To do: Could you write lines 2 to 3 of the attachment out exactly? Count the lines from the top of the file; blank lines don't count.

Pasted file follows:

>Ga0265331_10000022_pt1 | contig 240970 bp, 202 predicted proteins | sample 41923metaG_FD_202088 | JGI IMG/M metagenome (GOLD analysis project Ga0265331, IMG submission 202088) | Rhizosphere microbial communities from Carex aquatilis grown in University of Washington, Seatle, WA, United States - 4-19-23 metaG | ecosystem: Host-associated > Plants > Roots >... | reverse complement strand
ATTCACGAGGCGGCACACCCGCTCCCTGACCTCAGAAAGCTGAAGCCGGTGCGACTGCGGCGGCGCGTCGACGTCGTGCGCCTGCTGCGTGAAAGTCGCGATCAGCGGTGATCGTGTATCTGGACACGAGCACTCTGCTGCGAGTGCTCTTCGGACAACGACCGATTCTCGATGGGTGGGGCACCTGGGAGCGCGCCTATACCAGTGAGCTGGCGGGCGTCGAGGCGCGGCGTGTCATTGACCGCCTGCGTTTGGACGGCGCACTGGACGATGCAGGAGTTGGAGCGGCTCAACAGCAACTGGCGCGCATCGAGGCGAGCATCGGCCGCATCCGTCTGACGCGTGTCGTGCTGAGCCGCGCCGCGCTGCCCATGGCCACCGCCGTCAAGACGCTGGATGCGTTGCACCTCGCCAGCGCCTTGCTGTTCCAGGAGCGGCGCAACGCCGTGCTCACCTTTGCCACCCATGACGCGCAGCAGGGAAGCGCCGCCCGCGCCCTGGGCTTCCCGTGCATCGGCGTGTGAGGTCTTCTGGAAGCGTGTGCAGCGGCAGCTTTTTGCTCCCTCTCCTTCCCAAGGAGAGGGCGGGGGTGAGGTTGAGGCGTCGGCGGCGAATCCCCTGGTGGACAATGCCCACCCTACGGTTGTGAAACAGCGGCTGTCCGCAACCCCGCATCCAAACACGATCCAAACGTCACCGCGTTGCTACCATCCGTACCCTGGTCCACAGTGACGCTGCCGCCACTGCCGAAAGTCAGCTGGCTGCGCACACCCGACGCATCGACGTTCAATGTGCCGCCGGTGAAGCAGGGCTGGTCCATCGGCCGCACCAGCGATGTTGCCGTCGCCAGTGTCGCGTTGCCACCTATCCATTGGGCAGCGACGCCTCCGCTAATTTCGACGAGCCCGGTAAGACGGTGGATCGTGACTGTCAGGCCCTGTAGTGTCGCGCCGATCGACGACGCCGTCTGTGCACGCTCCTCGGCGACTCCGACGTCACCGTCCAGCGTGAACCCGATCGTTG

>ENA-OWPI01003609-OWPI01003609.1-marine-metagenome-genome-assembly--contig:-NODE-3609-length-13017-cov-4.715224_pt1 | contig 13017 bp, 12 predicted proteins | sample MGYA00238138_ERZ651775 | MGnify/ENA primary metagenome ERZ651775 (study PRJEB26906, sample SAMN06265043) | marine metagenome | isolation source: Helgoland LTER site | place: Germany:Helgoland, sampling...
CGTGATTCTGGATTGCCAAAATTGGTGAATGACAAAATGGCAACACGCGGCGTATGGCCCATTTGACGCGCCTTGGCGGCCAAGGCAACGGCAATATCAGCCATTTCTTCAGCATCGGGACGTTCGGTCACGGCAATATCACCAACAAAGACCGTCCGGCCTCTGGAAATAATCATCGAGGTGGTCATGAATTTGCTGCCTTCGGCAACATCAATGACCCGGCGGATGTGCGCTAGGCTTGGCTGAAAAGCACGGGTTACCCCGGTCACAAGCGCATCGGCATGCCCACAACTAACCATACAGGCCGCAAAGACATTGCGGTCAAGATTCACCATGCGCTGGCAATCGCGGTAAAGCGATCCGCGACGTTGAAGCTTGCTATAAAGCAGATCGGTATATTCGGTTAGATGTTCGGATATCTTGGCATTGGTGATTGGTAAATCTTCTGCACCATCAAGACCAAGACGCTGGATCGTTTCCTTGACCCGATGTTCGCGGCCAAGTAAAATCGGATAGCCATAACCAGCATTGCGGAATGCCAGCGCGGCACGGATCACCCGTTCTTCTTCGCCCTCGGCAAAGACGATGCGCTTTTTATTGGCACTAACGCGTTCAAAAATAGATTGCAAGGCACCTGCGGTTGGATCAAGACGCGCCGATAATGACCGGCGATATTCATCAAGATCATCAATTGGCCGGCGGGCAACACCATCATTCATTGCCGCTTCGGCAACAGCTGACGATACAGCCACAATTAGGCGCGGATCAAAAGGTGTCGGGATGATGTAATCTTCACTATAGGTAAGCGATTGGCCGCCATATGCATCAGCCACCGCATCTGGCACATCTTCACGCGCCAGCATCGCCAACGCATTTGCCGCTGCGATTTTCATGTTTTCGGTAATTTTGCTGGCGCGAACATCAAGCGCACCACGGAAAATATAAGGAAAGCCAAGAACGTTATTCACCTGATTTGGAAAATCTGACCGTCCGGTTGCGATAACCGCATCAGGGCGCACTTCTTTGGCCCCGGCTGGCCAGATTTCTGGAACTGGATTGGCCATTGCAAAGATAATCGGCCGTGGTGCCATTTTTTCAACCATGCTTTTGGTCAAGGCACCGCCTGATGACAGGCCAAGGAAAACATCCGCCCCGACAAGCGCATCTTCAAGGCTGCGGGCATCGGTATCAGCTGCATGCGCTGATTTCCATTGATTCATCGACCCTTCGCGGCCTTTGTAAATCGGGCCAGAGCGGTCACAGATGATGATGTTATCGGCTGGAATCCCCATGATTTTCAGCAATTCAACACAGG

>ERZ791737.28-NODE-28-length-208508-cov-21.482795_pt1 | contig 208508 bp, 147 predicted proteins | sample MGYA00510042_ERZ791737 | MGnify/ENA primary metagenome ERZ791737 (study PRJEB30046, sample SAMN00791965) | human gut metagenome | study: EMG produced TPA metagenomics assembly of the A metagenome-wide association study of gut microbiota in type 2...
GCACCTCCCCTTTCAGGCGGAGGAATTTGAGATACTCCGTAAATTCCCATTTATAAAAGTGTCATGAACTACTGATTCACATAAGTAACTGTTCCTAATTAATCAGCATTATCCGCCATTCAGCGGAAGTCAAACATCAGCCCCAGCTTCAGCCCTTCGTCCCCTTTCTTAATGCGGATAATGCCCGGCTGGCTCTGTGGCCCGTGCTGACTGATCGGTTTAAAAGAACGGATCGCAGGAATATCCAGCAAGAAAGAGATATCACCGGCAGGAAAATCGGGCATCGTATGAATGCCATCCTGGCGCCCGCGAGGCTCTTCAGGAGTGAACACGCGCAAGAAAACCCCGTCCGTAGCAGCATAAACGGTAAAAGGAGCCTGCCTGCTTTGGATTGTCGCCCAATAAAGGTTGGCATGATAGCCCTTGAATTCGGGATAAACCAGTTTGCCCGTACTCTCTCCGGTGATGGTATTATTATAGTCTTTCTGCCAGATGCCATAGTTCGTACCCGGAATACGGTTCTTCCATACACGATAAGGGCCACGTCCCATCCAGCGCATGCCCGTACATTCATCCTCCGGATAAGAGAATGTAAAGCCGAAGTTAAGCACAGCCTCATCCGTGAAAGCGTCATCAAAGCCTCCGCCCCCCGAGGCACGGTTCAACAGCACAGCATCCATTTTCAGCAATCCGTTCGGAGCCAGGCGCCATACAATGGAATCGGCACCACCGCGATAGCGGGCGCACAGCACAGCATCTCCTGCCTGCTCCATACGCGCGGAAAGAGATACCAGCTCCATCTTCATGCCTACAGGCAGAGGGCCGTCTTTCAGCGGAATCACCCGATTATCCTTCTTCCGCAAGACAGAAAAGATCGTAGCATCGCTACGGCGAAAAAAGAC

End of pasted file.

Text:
ATTCACGAGGCGGCACACCCGCTCCCTGACCTCAGAAAGCTGAAGCCGGTGCGACTGCGGCGGCGCGTCGACGTCGTGCGCCTGCTGCGTGAAAGTCGCGATCAGCGGTGATCGTGTATCTGGACACGAGCACTCTGCTGCGAGTGCTCTTCGGACAACGACCGATTCTCGATGGGTGGGGCACCTGGGAGCGCGCCTATACCAGTGAGCTGGCGGGCGTCGAGGCGCGGCGTGTCATTGACCGCCTGCGTTTGGACGGCGCACTGGACGATGCAGGAGTTGGAGCGGCTCAACAGCAACTGGCGCGCATCGAGGCGAGCATCGGCCGCATCCGTCTGACGCGTGTCGTGCTGAGCCGCGCCGCGCTGCCCATGGCCACCGCCGTCAAGACGCTGGATGCGTTGCACCTCGCCAGCGCCTTGCTGTTCCAGGAGCGGCGCAACGCCGTGCTCACCTTTGCCACCCATGACGCGCAGCAGGGAAGCGCCGCCCGCGCCCTGGGCTTCCCGTGCATCGGCGTGTGAGGTCTTCTGGAAGCGTGTGCAGCGGCAGCTTTTTGCTCCCTCTCCTTCCCAAGGAGAGGGCGGGGGTGAGGTTGAGGCGTCGGCGGCGAATCCCCTGGTGGACAATGCCCACCCTACGGTTGTGAAACAGCGGCTGTCCGCAACCCCGCATCCAAACACGATCCAAACGTCACCGCGTTGCTACCATCCGTACCCTGGTCCACAGTGACGCTGCCGCCACTGCCGAAAGTCAGCTGGCTGCGCACACCCGACGCATCGACGTTCAATGTGCCGCCGGTGAAGCAGGGCTGGTCCATCGGCCGCACCAGCGATGTTGCCGTCGCCAGTGTCGCGTTGCCACCTATCCATTGGGCAGCGACGCCTCCGCTAATTTCGACGAGCCCGGTAAGACGGTGGATCGTGACTGTCAGGCCCTGTAGTGTCGCGCCGATCGACGACGCCGTCTGTGCACGCTCCTCGGCGACTCCGACGTCACCGTCCAGCGTGAACCCGATCGTTG

>ENA-OWPI01003609-OWPI01003609.1-marine-metagenome-genome-assembly--contig:-NODE-3609-length-13017-cov-4.715224_pt1 | contig 13017 bp, 12 predicted proteins | sample MGYA00238138_ERZ651775 | MGnify/ENA primary metagenome ERZ651775 (study PRJEB26906, sample SAMN06265043) | marine metagenome | isolation source: Helgoland LTER site | place: Germany:Helgoland, sampling...